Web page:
Puppies, babies, and discomfort: reflections on the Mass March for Gaza

me with a

On Monday, I took part in a march to a Hewlett-Packard conference to hold the company responsible for its complicity in Israel’s massacre in Gaza, as part of a contingent from Jewish Voice for Peace. I’m glad I went, but I had a lot of mixed feelings about the march. Here are some of my thoughts, in no particular order:

– I really, really, really love dogs, so I was excited to meet two sweet pups who attended the march along with their humans: Dory, the black lab mix pictured above, and her husky brother, Nicky. Dogs make everything better.

– There was a good turnout, which was heartening. And I got to meet Britni of Fiending For Hope and her infant daughter, Teagan. It’s great to meet people from the internet in real life. And, as someone who attended her first peace vigil as an infant, I always appreciate seeing babies representing at rallies.

– Marching past Boston’s Holocaust Memorial gave me chills. This is what “Never Again” means, in action.

– I am really not a fan of white college-age kids wearing keffiyehs.

– I was really uncomfortable with a good third of the things that were chanted during the march (when I could actually hear them–the chanting was often poorly organized, and some people would be trying to chant one thing while others were chanting another). One of them was “From the river to the sea, Palestine will be free,” which usually implies getting rid of Israel completely, and sometimes even kicking all Jews out of Israel/Palestine. The phrase “from the river to the sea” may sound pleasant out of context–like “from sea to shining sea”or “from the redwood forests to the Gulf Stream waters”–but within the context of the Israeli-Palestinian conflict, no matter which side the speaker is on, it’s never a good thing.

– Another chant I felt really, really uncomfortable with was variations on “Long live the intifada!” “Intifada” is an Arabic word which means “shaking off” or “resistance,” and I’m fairly sure that the vast majority of the protesters were using it in that literal sense. But it also refers to multiple specific uprisings, including one in which Palestinian suicide bombers killed and traumatized civilians throughout Israel. I feel that it’s impossible to use the word without bringing up that association, no matter how it is intended, and I wish that the Palestinian solidarity movement would stop using it completely.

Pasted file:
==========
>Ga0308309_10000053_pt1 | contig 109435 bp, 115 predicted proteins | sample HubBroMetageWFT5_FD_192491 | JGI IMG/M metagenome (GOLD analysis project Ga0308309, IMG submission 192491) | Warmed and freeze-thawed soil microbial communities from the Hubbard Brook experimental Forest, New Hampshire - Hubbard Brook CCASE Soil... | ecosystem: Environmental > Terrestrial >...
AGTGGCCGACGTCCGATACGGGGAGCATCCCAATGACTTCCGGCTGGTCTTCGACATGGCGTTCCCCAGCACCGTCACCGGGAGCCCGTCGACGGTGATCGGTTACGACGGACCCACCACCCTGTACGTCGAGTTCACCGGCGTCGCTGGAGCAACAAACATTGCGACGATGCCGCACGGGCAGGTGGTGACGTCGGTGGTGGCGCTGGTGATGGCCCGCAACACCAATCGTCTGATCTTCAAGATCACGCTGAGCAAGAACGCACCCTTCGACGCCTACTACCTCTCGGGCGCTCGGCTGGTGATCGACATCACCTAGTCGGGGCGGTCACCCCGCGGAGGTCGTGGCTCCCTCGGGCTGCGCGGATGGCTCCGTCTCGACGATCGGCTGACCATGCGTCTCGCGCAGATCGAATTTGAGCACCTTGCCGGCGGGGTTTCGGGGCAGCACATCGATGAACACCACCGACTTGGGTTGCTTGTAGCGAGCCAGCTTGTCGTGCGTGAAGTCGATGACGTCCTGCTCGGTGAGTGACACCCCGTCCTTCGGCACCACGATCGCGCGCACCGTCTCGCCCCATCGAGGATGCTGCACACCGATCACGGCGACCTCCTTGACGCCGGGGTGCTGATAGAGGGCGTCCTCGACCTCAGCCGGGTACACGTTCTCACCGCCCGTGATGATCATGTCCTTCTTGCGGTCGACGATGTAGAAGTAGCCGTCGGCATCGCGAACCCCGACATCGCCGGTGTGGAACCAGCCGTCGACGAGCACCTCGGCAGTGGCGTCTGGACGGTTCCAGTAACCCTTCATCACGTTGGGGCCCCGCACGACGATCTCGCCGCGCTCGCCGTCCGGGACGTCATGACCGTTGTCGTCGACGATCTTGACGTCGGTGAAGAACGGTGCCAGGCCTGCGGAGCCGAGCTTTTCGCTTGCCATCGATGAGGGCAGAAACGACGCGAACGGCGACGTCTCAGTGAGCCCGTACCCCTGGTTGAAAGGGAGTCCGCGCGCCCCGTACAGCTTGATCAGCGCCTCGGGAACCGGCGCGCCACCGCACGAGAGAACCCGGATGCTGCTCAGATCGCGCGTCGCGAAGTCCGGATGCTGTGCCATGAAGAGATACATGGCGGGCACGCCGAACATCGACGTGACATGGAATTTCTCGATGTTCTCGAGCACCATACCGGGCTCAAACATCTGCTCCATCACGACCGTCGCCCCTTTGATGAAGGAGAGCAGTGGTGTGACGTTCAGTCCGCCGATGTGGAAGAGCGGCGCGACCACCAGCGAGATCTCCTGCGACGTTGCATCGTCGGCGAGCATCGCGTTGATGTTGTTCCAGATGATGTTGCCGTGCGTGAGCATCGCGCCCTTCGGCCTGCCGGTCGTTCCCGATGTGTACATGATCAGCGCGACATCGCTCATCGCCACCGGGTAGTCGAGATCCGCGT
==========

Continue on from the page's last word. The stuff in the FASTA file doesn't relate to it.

One of the chants in particular sent chills down my spine, and not in the good way: “Palestine, you’re not alone–bring the intifada home!” No, no, no, I would NOT like suicide bombings to come to Boston. We’ve had enough bombings already, thank you very much.

two people holding signs that say

Me, Britni, and Teagan standing with Gaza

– I talked with a few of my friends who were at the march, both during it and afterwards, and they felt the same way. One of them, who marched with the Unitarian Universalist contingent, said that a woman from the group told her, “You know it’s a good protest when elements show up that make you uncomfortable.” I’m not sure I agree.

– When I hear people chanting shit like that, I can almost understand why some pro-Israel/pro-war people paint anyone who opposes Israeli policy as pro-terrorism. It makes us all look bad.

– It’s also why I feel more comfortable at small events held by Jewish groups like Jewish Voice for Peace, If Not Now When, and the Boston Workmen’s Circle. I went to this particular march because I felt that the importance of standing up to corporate sponsors of the occupation outweighed the importance of my comfort level, but…I don’t think I have it in me to go to another big pro-Palestine march anytime soon.

– Also unfortunate: a Neturei Karta group was there. From pictures I’ve seen online, it looks like they’re been showing up at pro-Palestine protests all over the country–and I’ve seen their pictures get passed along as proof that not all Jews agree with Israel’s policies or even its right to exist as a Jewish state.

Yes, plenty of Jews oppose the occupation and the war, and some Jews are non-Zionist or anti-Zionist for a variety of reasons. Yes, it is good to point out that the “Stand With Israel” crowd doesn’t represent all Jews. But the NK are a terrible poster child. They oppose Israel not because they care at all about the Palestinians or about human rights (spoiler: they don’t), but because they’re religious fundamentalists who believe that Jews shouldn’t have a state until the Messiah comes back. I know we can’t exactly stop them from showing up to big-umbrella marches and rallies, but I want to make it clear: those people don’t speak for me any more than the right-wing pro-war types do.

– The march was exhausting in general. It started at 5:30, I left at 8, and it still wasn’t over. It reminded me just how much privilege it takes to participate in actions like this, and how important it is to have multiple types of actions that require different levels of time, energy, and physical ability. Luckily, there have been many smaller and shorter actions and other ways to get involved, which I’ve found mostly through the aforementioned Jewish groups. If you’re looking to get involved in calling on Israel to end its oppression of the Palestinians, but like me you’re wary of much of the Palestinian solidarity movement, I highly recommend getting involved with your local chapter of JVP (and yes, you can do that even if you’re not Jewish).

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